Ticks and Lyme Disease
Deer (or blacklegged) ticks are native to our area, and may carry a variety of diseases, including Lyme. Before hiking, take the time to learn about preventing tick bites, identifying and removing ticks, and observing for possible symptoms of Lyme.
The CDC recommends covering as much bare skin as possible, and staying in the middle of trails, away from tall grass and thick leaf litter. The CDC also recommends wearing insect repellant, especially varieties "that contain 20 to 30% DEET (N, N-diethyl-m-toluamide) on exposed skin and clothing for protection that lasts up to several hours." Always follow the instructions on your repellant carefully, and be very sure not to get it near eyes or mouths.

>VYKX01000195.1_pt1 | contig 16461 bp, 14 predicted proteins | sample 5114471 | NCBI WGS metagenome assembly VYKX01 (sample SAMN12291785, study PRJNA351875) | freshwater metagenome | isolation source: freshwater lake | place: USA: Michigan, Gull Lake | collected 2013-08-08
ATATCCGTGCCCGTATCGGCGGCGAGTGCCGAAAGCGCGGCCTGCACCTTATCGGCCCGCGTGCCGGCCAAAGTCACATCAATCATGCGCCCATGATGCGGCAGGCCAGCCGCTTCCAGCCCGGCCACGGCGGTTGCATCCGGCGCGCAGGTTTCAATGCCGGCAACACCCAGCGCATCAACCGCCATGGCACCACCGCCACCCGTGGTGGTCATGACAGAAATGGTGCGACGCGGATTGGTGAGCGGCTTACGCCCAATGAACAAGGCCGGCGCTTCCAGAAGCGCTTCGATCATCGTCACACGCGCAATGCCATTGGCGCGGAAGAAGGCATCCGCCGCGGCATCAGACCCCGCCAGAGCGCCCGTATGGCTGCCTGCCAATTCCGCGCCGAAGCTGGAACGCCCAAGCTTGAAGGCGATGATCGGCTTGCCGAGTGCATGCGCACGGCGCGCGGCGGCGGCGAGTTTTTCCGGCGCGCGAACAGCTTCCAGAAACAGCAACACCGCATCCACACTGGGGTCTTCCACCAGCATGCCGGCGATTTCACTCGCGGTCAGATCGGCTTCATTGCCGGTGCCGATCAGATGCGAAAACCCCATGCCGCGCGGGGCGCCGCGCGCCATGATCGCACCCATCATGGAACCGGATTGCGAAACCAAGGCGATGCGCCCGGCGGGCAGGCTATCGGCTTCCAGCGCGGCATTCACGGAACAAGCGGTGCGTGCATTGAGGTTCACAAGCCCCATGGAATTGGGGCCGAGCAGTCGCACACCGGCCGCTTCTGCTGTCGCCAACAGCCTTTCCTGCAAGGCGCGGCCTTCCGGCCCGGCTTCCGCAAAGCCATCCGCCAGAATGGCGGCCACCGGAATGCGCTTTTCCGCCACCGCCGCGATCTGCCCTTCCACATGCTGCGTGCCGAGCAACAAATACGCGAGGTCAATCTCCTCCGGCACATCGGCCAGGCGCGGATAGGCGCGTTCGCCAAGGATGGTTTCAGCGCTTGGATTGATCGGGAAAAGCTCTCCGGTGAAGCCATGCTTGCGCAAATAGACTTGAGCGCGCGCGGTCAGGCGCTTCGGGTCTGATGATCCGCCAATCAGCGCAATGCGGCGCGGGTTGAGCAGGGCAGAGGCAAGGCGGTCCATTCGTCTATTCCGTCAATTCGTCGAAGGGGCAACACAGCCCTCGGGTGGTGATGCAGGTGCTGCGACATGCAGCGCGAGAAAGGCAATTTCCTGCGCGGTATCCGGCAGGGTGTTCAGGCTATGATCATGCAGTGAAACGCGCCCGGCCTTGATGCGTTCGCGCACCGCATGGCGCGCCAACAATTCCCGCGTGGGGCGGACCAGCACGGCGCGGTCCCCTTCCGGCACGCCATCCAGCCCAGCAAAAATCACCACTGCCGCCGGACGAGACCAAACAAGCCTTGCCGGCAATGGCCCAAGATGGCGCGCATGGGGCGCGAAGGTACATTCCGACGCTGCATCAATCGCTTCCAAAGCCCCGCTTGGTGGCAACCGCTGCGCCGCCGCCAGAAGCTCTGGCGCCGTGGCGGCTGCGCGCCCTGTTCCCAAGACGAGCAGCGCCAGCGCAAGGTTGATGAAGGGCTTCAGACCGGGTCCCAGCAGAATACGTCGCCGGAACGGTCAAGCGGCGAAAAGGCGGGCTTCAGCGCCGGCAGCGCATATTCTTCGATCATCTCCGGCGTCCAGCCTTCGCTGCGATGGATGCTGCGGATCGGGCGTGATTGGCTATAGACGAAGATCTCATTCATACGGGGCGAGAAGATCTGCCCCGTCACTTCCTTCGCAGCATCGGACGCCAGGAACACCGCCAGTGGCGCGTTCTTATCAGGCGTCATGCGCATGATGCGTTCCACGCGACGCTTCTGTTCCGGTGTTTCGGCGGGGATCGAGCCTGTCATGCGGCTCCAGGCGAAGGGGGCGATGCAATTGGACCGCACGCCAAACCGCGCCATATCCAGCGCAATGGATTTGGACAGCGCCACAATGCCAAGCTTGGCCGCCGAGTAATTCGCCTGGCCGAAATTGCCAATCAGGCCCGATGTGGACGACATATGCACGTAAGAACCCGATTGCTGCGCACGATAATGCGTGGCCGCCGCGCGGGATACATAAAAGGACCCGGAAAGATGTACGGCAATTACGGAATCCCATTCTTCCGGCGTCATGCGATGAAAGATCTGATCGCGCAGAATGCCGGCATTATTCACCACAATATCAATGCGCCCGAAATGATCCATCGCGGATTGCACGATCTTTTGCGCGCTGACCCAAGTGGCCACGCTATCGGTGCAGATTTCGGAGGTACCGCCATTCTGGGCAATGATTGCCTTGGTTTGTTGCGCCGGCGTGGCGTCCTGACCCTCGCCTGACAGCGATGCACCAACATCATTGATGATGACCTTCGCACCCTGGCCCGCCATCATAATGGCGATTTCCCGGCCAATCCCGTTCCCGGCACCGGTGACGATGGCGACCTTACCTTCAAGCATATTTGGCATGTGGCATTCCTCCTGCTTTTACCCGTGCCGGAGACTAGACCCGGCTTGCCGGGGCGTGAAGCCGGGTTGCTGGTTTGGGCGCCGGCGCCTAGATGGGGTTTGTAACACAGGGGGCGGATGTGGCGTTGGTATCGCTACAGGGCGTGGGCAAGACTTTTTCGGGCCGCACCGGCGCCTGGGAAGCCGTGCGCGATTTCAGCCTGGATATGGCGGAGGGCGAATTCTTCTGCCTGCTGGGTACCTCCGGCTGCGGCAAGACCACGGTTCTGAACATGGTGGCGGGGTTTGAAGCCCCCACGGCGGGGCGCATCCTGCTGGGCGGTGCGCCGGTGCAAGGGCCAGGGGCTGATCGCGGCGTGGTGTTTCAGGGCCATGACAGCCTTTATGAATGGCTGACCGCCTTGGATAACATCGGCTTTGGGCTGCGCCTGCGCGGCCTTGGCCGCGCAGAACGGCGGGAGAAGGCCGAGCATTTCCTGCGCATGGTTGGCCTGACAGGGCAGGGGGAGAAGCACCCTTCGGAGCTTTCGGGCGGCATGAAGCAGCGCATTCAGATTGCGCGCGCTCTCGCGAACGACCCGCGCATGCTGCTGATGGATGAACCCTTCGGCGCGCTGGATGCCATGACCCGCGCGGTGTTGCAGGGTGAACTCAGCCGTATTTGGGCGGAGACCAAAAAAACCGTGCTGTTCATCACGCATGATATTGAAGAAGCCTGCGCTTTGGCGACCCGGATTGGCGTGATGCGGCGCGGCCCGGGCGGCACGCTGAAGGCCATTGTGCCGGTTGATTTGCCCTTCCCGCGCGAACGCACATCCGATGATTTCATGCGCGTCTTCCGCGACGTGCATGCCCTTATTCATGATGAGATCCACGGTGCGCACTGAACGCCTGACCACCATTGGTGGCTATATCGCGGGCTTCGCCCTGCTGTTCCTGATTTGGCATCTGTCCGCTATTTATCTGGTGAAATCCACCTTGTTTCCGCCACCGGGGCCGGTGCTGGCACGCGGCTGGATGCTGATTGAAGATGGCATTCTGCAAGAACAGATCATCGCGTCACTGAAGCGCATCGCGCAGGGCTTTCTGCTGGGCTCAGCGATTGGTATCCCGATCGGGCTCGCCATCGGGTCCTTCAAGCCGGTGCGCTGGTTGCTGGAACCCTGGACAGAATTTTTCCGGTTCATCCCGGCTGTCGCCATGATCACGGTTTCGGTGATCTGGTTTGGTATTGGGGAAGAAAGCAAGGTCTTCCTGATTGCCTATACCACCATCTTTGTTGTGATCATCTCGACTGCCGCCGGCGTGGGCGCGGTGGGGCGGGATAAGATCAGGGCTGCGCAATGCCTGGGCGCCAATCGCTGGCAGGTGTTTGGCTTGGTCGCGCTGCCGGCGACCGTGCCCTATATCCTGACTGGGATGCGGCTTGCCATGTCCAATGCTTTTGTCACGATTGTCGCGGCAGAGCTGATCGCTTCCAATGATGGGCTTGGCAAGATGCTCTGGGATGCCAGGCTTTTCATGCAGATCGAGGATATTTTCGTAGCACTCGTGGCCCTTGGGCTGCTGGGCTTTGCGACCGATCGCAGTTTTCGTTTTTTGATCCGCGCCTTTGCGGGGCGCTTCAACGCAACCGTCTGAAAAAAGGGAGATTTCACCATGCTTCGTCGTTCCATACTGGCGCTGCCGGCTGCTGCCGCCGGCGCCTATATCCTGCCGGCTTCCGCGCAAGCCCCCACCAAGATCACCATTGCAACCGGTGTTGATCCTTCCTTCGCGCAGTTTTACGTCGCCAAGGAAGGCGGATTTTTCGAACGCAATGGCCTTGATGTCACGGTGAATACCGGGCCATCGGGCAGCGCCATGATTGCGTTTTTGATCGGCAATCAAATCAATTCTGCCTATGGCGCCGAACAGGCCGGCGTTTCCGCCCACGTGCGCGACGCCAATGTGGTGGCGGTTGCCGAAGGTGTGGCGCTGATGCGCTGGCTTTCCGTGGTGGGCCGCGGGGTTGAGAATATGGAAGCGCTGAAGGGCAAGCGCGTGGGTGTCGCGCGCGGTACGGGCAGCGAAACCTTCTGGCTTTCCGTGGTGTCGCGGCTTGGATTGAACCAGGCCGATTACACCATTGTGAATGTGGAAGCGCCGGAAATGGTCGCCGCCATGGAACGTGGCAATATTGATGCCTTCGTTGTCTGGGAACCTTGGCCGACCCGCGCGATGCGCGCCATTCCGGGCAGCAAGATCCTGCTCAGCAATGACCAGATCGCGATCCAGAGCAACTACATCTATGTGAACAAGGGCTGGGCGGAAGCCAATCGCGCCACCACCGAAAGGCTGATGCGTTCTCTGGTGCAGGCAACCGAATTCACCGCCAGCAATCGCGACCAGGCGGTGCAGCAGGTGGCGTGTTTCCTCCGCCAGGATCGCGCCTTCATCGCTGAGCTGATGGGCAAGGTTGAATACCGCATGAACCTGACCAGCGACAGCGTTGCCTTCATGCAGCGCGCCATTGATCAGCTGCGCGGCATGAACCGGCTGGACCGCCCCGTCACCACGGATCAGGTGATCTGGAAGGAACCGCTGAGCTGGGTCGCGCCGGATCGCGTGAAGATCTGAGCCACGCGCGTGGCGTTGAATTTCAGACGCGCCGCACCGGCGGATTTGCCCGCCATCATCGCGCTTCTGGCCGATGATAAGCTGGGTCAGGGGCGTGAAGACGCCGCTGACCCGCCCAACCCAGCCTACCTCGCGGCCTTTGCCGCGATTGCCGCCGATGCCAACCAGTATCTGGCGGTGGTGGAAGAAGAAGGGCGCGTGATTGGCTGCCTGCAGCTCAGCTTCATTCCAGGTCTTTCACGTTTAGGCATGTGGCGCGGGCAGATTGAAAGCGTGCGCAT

Do a full-body tick check when you get home from hiking. Ticks like to hide in creases, so check armpits, behind the ears, and all the nooks and crannies on yourself and on your gear. Check your dog, too, if you have come home from Personius.
How to remove a tick
- Use fine-tipped tweezers to grasp the tick as close to the skin's surface as possible.
- Pull upward with steady, even pressure. Don't twist or jerk the tick; this can cause the mouth-parts to break off and remain in the skin. If this happens, remove the mouth-parts with tweezers. If you are unable to remove the mouth easily with clean tweezers, leave it alone and let the skin heal.
- After removing the tick, thoroughly clean the bite area and your hands with rubbing alcohol, an iodine scrub, or soap and water.
- Observe the area around the bite, and if you feel any aches, pains, or fever-like symptoms, call your doctor!